Did you read that? Only $2 for a full day of travel. For me to go to circus school and back can be either $5 round trip with an Orca card or up to $10 without the card. An Orca card is a card you can load up with money and use as you go about with the transit of the area. It takes care of transfers and allows me to go seamlessly from transit system (Sound Transit) to transit system (Metro) to transit system (Washington State Ferries). Who needs that when you've got Capital Metro Transit in Austin? $2 is cheaper than any one stretch of traveling in Seattle. I'm jealous.

This is turning into a mind slurry from idea to idea and I think I might halt here. Wonder if anyone followed along.

Austin has delighted me - and I wish I had a few more days left to explore. Currently I have tomorrow and the day after until I've got to jump on the aeroplane for Seattle.

I'm not quite ready for that.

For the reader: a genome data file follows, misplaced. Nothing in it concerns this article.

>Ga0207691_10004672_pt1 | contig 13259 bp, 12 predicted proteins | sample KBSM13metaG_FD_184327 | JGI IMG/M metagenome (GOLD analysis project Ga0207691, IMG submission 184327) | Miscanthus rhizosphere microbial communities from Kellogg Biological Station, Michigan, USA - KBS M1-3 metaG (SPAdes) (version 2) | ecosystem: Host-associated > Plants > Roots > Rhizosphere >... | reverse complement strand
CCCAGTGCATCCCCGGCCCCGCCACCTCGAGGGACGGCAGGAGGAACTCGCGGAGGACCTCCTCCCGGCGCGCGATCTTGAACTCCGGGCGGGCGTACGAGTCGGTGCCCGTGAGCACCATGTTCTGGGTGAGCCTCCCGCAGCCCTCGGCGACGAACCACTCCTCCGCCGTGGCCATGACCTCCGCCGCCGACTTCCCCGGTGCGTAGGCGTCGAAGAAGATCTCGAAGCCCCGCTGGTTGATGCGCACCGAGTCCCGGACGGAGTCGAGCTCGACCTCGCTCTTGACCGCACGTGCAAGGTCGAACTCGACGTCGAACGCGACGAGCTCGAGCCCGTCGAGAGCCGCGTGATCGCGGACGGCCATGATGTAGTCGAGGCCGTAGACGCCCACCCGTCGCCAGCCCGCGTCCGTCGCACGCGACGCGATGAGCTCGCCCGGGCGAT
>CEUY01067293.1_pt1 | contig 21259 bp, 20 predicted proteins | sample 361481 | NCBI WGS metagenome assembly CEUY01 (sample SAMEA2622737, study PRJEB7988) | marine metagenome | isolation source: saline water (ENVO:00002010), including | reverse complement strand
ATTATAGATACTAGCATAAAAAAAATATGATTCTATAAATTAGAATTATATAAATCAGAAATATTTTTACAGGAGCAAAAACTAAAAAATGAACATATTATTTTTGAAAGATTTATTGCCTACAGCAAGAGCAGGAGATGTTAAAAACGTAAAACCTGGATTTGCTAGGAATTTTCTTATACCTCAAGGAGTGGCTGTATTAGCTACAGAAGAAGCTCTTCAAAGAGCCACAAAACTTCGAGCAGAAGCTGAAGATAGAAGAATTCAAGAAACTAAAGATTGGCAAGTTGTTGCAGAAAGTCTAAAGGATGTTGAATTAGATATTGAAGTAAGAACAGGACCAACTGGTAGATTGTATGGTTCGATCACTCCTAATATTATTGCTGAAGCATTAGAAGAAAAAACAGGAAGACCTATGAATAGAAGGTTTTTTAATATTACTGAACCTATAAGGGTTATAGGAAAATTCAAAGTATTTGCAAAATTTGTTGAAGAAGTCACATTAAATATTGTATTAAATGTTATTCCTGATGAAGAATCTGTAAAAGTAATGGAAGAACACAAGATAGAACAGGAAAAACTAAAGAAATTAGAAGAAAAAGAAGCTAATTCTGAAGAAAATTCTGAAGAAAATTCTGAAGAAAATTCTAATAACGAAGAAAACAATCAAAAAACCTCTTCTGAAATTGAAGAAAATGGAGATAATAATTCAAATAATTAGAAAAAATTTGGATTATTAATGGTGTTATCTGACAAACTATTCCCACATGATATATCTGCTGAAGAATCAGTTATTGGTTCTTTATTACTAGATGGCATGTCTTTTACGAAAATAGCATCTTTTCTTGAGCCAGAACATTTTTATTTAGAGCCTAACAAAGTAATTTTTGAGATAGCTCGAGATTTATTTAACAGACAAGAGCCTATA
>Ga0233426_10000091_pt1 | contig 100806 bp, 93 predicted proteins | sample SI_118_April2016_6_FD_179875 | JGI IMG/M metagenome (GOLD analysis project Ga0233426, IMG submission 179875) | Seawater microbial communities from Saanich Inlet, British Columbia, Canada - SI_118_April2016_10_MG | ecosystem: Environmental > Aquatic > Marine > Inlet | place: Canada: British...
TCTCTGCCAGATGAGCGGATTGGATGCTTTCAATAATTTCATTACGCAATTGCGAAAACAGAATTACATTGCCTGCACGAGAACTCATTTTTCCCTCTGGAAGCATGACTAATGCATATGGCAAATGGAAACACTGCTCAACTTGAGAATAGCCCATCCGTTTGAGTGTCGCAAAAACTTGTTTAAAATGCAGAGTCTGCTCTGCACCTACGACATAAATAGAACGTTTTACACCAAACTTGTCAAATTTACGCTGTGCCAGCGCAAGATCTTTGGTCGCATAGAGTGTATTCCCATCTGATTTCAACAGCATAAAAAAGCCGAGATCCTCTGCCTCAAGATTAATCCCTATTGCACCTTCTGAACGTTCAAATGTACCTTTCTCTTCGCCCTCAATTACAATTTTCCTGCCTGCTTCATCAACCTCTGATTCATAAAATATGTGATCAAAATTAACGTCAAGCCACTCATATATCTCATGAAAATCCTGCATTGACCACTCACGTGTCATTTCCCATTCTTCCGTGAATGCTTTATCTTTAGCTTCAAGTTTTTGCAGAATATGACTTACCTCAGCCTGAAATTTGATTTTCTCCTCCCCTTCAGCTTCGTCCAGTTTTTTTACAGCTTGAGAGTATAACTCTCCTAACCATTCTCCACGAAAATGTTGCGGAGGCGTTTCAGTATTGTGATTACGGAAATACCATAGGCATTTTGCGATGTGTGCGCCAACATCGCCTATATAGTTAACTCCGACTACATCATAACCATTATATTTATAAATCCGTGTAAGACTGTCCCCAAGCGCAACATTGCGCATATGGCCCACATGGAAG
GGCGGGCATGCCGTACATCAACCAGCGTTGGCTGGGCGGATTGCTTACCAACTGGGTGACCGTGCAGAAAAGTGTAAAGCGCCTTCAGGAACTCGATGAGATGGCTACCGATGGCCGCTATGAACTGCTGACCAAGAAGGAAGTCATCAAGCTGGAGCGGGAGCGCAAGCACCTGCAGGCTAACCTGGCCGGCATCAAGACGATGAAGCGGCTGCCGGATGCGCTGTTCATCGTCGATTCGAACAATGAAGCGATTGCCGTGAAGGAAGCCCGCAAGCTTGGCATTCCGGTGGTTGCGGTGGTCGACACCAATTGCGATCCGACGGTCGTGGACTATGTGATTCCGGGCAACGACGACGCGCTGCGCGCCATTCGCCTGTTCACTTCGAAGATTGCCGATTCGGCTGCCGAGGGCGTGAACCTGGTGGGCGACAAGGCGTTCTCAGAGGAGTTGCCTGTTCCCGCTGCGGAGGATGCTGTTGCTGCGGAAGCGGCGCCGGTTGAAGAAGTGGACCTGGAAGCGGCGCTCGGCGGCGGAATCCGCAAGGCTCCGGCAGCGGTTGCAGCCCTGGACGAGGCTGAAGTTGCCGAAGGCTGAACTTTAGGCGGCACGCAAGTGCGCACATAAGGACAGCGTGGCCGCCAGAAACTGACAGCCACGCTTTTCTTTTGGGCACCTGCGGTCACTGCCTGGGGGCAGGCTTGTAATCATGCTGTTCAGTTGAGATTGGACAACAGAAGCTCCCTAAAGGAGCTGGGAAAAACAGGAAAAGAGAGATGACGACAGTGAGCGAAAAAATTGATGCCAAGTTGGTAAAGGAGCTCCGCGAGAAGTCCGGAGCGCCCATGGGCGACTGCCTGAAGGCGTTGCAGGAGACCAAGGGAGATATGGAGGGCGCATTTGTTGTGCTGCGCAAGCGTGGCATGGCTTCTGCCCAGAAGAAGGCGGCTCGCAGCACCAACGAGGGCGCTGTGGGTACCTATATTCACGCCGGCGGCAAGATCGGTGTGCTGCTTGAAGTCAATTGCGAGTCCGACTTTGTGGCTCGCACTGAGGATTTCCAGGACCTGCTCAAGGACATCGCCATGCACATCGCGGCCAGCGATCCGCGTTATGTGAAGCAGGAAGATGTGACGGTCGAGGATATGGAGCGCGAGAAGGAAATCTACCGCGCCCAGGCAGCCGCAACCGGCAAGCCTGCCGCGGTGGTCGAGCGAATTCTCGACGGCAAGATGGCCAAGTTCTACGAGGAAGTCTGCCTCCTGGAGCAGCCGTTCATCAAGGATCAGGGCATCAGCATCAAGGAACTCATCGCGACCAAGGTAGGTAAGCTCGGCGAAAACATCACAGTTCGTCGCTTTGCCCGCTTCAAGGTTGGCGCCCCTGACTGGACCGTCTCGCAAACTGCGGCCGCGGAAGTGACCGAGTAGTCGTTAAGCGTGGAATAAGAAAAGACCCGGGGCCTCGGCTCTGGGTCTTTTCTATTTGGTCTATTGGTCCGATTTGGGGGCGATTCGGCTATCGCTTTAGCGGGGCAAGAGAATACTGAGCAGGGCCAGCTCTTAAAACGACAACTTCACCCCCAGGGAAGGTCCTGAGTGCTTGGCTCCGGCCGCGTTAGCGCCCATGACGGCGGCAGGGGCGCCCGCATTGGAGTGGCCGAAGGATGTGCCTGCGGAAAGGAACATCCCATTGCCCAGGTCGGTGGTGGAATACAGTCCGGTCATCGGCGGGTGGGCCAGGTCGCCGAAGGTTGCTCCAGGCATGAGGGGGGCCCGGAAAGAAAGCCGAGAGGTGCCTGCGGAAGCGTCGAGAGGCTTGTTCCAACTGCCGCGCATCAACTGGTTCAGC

Saturday, March 19, 2011

Thoughts From Austin

My dad's been down in Austin for a while so we figured it was time for me to visit him.
These are some things I've noticed about Austin or experienced or not.

1. No one is actually from Austin and very few are actually Texans! In conversations I have witih strangers on the bus or blues dancing or at a concert (well, that didn't count as it was a Seattle series) no one seems to actually be from Austin. I've met folks from Montana, Mississippi, Colorado, Washington, and Michigan. Have I met any actually Texans - a few, very few though. It's like Austin is a city of expats.

2. People from Texas are tall.